Using Word Histories, Cognates and Etymologies in Language Teaching
Michael Carrier (UK)
This talk will address how to build motivation among learners by building a love of words and language enquiry. We want learners to want to extend their language competence, extend their vocabulary, and deepen their knowledge.
The talk will outline how we can use aspects of English language history to build motivation and a delight in learning a broader vocabulary.
- We will look at word histories – the etymology of common words in English and how they got there.
- We will look at loanwords, the many words borrowed from other languages and often modified along the way.
- We will look at deep history, the roots of English and the cognates in other world languages that learners can learn to recognise.
- We will discuss what kinds of word histories and word types can be used to engage, excite and motivate learners.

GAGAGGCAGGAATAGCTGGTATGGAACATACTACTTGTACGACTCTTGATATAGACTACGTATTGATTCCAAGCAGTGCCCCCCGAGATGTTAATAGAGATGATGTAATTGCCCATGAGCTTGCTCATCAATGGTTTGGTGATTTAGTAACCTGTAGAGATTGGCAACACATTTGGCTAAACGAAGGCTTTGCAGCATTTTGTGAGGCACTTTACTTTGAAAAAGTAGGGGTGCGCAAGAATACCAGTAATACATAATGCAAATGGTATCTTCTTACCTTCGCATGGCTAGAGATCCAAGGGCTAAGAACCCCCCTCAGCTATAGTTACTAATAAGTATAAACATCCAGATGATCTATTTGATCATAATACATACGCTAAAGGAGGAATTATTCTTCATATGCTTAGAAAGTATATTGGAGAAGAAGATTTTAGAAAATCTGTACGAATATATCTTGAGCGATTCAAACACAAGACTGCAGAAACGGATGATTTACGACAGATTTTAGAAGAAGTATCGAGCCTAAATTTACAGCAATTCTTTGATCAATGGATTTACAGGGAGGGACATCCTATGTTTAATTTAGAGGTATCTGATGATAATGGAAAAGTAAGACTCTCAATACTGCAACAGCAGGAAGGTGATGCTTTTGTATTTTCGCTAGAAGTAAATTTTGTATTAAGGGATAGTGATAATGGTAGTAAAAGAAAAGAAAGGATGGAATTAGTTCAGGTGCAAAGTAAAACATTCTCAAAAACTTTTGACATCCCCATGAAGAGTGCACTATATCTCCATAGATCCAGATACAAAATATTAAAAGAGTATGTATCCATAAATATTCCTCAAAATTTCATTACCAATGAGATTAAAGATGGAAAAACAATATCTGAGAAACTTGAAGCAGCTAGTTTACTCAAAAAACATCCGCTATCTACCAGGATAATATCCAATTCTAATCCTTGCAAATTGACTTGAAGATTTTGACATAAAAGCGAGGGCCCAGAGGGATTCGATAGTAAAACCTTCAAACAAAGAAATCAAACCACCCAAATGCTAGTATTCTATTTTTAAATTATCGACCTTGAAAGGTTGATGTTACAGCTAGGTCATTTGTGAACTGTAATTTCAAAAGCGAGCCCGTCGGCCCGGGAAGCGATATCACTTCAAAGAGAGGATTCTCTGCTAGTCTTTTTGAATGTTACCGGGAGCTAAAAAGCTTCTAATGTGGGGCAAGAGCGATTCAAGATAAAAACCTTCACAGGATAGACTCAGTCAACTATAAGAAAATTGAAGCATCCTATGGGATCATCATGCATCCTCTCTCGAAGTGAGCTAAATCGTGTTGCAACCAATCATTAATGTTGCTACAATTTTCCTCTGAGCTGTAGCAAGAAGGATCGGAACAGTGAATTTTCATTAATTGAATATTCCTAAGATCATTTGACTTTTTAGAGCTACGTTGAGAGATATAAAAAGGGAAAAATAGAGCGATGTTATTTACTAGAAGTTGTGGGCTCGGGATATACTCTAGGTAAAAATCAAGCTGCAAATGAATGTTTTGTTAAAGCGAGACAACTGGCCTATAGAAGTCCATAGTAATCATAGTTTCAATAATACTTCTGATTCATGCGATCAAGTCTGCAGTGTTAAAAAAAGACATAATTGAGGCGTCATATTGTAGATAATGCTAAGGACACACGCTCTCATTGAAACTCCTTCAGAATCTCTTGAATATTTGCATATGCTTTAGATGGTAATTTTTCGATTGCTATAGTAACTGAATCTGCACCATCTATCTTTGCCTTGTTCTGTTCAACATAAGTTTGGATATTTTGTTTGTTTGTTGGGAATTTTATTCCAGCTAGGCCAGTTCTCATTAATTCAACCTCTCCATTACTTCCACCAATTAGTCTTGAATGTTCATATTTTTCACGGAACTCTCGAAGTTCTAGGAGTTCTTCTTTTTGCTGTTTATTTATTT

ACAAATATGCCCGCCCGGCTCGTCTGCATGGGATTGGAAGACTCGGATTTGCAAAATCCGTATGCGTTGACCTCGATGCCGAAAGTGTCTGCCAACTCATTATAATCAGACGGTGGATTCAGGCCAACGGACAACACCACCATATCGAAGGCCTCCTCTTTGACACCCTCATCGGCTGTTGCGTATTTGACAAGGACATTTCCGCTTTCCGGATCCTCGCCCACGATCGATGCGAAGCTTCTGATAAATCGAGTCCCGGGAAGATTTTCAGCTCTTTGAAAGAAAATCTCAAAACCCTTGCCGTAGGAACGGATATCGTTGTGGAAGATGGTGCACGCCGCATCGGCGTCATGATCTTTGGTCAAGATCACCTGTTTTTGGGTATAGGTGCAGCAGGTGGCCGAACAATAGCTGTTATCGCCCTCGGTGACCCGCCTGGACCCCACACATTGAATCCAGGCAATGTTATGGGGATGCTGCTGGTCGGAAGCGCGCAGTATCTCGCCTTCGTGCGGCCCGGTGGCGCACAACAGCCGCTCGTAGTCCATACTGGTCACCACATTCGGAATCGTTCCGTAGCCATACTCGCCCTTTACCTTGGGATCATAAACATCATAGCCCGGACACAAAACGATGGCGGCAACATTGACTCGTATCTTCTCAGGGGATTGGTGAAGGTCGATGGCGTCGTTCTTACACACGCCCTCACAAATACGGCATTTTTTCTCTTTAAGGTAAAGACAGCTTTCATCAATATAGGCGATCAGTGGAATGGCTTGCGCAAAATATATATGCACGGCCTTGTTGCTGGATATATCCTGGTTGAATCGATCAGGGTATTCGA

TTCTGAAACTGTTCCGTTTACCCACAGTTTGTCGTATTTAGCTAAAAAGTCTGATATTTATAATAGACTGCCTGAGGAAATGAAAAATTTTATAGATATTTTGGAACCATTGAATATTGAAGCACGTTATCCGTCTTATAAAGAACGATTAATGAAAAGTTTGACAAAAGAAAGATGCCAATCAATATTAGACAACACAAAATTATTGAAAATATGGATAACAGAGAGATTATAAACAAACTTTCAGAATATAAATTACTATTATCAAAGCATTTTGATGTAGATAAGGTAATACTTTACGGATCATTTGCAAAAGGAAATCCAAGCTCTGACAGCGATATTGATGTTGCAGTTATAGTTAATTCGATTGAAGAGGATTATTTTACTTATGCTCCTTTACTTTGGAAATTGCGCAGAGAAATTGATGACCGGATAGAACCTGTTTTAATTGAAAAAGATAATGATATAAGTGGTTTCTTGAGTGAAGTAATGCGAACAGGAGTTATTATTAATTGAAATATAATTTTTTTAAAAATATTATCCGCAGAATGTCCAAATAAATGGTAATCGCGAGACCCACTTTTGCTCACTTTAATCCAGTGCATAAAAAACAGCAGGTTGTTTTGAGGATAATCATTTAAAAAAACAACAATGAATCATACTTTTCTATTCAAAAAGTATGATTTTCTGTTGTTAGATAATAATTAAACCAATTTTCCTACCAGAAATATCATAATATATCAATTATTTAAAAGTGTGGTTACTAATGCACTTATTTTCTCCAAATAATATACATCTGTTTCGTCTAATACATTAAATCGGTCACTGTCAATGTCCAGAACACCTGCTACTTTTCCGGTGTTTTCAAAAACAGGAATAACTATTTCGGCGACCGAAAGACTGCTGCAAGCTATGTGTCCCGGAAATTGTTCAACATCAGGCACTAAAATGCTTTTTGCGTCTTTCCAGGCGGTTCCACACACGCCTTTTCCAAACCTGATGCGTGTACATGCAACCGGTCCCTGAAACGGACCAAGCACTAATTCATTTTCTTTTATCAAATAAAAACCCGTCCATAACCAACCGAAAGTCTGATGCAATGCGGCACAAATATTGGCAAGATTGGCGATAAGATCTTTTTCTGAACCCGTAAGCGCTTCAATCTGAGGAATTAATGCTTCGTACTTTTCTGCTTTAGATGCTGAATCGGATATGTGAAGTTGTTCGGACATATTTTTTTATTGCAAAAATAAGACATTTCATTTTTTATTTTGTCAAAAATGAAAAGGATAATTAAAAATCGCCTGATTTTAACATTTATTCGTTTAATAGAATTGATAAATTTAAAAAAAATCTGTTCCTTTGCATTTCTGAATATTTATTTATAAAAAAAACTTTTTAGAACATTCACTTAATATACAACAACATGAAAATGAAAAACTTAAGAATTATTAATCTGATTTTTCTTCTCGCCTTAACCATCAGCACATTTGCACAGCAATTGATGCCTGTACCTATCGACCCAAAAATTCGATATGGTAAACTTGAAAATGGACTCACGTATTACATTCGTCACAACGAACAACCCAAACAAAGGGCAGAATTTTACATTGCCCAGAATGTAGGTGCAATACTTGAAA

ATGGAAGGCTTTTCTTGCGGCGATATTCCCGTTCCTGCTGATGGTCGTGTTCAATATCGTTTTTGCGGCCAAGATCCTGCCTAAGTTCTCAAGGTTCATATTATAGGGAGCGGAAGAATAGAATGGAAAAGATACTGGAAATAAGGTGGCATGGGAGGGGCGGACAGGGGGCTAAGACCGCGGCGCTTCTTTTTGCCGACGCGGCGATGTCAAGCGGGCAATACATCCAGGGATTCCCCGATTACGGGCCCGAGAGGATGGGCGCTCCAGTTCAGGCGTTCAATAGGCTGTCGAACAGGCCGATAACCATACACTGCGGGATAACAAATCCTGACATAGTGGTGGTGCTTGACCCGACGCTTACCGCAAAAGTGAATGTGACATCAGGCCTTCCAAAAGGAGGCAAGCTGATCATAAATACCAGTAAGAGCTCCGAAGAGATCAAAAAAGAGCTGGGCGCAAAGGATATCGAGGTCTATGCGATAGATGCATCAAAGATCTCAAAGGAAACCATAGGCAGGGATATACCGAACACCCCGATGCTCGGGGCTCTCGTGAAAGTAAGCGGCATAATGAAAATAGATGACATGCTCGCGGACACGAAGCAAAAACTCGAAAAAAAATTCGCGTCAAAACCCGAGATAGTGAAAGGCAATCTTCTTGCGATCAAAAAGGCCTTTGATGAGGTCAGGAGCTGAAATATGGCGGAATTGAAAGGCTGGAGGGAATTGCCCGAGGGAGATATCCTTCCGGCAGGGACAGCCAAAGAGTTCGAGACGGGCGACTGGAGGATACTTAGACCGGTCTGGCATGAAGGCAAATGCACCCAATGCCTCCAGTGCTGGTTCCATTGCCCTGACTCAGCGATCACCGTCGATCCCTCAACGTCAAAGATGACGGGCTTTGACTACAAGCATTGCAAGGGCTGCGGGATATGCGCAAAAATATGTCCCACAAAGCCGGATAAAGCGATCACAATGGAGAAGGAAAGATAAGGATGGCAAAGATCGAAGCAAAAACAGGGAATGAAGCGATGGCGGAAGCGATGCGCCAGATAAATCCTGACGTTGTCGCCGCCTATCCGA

The talk will suggest practical activities that can be used for this, which will use all these aspects of English language history – including cognates, borrowings, word histories and international words – to add a new dimension to lessons and build learners’ love of language play and language enquiry.
(Downloadable worksheets will be provided from the speaker’s website.)
Michael Carrier is a consultant, working for many years in language education.
He serves as member of boards including TIRF and ICC, the British Council’s English Language Advisory Group, and chairs the Dept. of International Trade’s ELT Working Group.
He was formerly Director, of English Language Innovation at the British Council, CEO of the International House World schools network and Executive Director of Eurocentres USA.
His latest publications include articles on speech recognition and technology in low resource contexts, and ‘Digital Language Learning’ (Routledge). The current area of his research is historical linguistics and the deep history of Indo-European languages
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